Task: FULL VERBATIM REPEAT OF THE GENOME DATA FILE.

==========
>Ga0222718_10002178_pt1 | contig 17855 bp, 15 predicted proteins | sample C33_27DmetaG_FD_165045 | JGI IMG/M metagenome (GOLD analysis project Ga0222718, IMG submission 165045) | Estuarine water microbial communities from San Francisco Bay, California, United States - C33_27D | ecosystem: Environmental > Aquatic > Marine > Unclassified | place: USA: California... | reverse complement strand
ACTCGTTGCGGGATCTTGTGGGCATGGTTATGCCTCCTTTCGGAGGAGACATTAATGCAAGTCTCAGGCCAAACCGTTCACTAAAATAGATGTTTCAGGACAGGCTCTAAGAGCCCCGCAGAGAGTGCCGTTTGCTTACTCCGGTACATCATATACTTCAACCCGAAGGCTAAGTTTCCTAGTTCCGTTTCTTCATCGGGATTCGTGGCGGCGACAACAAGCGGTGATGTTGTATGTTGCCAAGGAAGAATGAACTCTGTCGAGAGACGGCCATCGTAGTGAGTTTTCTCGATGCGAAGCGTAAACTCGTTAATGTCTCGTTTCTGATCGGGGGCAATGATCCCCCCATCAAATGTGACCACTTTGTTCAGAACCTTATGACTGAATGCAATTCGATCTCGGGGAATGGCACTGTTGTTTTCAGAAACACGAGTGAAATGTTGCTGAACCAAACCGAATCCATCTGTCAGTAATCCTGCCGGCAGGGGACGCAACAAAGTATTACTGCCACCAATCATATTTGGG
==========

>Ga0222718_10002178_pt1 | contig 17855 bp, 15 predicted proteins | sample C33_27DmetaG_FD_165045 | JGI IMG/M metagenome (GOLD analysis project Ga0222718, IMG submission 165045) | Estuarine water microbial communities from San Francisco Bay, California, United States - C33_27D | ecosystem: Environmental > Aquatic > Marine > Unclassified | place: USA: California... | reverse complement strand
ACTCGTTGCGGGATCTTGTGGGCATGGTTATGCCTCCTTTCGGAGGAGACATTAATGCAAGTCTCAGGCCAAACCGTTCACTAAAATAGATGTTTCAGGACAGGCTCTAAGAGCCCCGCAGAGAGTGCCGTTTGCTTACTCCGGTACATCATATACTTCAACCCGAAGGCTAAGTTTCCTAGTTCCGTTTCTTCATCGGGATTCGTGGCGGCGACAACAAGCGGTGATGTTGTATGTTGCCAAGGAAGAATGAACTCTGTCGAGAGACGGCCATCGTAGTGAGTTTTCTCGATGCGAAGCGTAAACTCGTTAATGTCTCGTTTCTGATCGGGGGCAATGATCCCCCCATCAAATGTGACCACTTTGTTCAGAACCTTATGACTGAATGCAATTCGATCTCGGGGAATGGCACTGTTGTTTTCAGAAACACGAGTGAAATGTTGCTGAACCAAACCGAATCCATCTGTCAGTAATCCTGCCGGCAGGGGACGCAACAAAGTATTACTGCCACCAATCATATTTGGG